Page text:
Welcome to a new brand of "sticker shock."
Time was, you could count on being stunned at, say, the price of that automobile on the dealer's lot. Or the expense to purchase a new front-loading clothes washer. And I think I speak for all of us when I say it's amazing how much it costs to bribe a member of the Utah Legislature or candidate for attorney general.
But the new sticker shock doesn't involve money at all -- at least not directly. The Standard-Examiner reported last week that voters in Weber County are upset about not receiving an "I Voted" sticker when they cast ballots by mail.
Weber County Elections Director Jennifer Morrell told Standard-Examiner correspondent Deanne Winterton, "People like letting others know they voted, even if it is 28 days before the election." This surprised her, she said, since "it doesn't seem like the most important part of voting."
I've been known to sport my "I Voted" sticker all day -- or as long as it clings to my shirt. Generally speaking, however, I'm with Morrell: The voting's important, not the sticker advertising the civic engagement.
Then again, the stickers probably do remind forgetful voters that they need to cast their ballots. A friend of mine lost a Layton City Council election in the 1990s by two or three votes in a year when I didn't visit the polls; while the margin was more than a single vote, that memory has always haunted me. Had he been elected, Layton might have become a decent place to live.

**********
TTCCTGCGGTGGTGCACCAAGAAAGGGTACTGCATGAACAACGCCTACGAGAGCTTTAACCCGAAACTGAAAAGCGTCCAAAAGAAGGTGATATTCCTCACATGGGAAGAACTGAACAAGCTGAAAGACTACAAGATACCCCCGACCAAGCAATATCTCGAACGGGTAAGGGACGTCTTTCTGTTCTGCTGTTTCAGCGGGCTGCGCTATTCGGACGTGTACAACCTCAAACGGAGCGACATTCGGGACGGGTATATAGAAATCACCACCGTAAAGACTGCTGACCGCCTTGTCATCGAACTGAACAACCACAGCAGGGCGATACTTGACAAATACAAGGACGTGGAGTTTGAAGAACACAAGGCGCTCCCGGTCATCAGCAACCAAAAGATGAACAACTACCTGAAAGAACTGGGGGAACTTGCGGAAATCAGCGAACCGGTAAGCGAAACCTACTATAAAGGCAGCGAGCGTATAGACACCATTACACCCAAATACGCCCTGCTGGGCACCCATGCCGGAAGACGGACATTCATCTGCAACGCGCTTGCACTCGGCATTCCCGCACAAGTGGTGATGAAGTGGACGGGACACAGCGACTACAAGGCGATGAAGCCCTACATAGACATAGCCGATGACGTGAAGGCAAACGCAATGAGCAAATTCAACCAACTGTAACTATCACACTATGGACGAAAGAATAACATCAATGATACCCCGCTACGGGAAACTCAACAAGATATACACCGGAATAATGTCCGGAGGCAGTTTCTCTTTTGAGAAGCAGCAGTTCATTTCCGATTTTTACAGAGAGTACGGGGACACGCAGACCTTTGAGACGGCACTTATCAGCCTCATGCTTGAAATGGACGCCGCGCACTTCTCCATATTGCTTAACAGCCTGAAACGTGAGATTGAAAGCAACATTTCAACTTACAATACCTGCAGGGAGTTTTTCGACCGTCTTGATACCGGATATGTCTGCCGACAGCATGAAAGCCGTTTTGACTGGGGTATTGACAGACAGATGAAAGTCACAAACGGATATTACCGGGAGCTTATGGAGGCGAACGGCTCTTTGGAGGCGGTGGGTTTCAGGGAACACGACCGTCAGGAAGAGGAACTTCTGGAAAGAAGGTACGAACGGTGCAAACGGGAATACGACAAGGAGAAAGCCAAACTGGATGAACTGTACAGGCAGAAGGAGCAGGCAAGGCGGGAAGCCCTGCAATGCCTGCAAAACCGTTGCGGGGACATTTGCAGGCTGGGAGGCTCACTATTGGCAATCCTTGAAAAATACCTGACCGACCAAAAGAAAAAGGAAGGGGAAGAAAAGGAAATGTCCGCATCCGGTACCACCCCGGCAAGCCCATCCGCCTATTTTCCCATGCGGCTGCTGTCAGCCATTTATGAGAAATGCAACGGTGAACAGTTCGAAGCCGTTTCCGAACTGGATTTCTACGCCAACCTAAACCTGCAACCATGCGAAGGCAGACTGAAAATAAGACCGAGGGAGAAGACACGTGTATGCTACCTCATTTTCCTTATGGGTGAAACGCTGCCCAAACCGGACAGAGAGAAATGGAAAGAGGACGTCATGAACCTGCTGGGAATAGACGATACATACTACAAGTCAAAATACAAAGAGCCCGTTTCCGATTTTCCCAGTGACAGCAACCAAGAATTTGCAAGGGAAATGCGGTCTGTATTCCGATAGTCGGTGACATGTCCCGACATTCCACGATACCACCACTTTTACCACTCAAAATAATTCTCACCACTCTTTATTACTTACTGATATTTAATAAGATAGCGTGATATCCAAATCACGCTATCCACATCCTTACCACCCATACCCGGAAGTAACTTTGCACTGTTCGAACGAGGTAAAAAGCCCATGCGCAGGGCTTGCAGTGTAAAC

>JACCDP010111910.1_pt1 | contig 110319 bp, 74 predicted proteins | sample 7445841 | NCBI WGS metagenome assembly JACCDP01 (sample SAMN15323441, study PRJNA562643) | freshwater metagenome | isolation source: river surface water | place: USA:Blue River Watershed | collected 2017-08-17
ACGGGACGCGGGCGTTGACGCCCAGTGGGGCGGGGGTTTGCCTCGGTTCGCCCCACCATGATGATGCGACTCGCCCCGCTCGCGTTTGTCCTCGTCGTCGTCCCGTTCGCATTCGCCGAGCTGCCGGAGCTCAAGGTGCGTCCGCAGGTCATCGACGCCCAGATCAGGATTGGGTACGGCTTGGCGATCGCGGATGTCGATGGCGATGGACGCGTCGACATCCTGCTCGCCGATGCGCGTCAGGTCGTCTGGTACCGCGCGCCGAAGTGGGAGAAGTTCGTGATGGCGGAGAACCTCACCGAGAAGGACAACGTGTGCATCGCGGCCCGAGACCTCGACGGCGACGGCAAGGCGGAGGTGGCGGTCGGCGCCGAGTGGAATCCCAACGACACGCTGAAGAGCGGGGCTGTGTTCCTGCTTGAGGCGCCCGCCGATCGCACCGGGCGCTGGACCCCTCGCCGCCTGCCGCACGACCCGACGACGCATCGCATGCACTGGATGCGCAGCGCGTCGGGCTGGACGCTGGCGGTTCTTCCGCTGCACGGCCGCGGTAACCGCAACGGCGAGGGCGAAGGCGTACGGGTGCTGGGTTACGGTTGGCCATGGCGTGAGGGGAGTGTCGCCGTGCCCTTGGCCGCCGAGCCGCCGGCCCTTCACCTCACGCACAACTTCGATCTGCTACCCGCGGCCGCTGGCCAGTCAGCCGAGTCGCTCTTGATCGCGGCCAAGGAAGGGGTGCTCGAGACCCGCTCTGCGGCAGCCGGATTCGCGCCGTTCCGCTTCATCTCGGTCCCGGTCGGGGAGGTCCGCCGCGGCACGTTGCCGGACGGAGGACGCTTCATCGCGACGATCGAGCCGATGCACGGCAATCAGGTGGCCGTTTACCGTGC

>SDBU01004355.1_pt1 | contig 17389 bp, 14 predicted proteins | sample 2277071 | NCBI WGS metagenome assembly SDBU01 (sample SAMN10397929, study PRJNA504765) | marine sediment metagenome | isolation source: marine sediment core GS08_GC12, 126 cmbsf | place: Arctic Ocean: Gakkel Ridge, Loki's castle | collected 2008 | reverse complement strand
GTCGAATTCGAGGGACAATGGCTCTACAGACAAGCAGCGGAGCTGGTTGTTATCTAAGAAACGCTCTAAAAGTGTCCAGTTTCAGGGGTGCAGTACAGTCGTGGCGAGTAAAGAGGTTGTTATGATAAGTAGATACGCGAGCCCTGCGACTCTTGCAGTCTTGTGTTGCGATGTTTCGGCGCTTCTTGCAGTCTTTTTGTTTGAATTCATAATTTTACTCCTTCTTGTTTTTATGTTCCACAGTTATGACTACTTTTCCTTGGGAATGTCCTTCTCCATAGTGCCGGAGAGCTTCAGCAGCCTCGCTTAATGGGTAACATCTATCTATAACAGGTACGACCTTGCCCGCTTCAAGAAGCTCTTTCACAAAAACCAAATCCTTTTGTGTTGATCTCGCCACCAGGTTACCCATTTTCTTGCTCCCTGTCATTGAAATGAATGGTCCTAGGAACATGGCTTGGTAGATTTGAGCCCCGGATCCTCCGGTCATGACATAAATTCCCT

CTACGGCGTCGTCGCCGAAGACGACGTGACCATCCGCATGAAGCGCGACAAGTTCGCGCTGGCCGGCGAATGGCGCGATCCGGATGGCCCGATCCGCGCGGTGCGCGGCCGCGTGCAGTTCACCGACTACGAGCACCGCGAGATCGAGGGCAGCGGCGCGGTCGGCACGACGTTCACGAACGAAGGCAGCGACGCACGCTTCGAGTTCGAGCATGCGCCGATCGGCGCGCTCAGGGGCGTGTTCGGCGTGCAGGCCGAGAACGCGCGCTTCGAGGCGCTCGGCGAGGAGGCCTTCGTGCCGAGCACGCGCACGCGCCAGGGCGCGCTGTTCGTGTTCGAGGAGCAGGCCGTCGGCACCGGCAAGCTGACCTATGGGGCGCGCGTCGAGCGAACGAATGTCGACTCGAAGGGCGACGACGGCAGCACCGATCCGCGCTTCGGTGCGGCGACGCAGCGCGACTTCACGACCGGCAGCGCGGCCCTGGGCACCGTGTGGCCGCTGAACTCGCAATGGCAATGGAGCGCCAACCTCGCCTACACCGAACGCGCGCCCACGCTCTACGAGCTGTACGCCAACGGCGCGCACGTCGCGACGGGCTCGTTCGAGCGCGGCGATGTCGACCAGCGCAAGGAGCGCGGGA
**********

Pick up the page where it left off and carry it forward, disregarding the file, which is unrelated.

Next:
I must say, too, that I'm surprised at the lengths to which Morrell will go to satisfy the "I Voted" sticker fans. She's inquired as to the cost of including them in mailed ballots, and wants those who vote by mail to know -- and this is genuinely hilarious -- they can "bring their ballots with them to a polling location on Election Day and request a sticker."
Maybe no one will do this, but I love the thought that people might avail themselves of mail-in voting's convenience, only to succumb to the burning desire for an "I Voted" sticker and visit their polling place after all.
It makes you wonder what other activities might develop sticker cults if gummy pieces of printed paper were offered to commemorate and/or publicize participation in ... whatever.
I paid attention during staff meeting.
I came close to obeying the speed limit.
I brushed my teeth.
I ate vegan for lunch.
OK, it's just not the same.
Much better --or at least more entertaining for the rest of us -- would be to announce your antisocial behavior. For example:
I ate someone else's lunch from the fridge at work.
I drive distracted.
I served 20 years for murder. It was worth it.
I'm a prowler.
Too much information? I can tell you this, though: For certain, those last two would guarantee empty seats around you on public transit, and people would give you a wide berth at the store, too.
Actually, what I would like to see are stickers listing who or what people voted for.
I Voted Democratic.
I Voted Republican.
I Voted For a Warmonger.
I Voted For Reduced School Funding.
I Voted Straight Party Because I Don't Think for Myself.
I Voted for the Dumb One.
I Wrote In "None of the Above."
I Voted While Holding My Nose.
It's a fantasy, I know. But it would be fun at least once.
If the good citizens of Weber County want "I Voted" stickers, I hope they get them. Wear them proudly, friends.
Email Don Porter at email@example.com.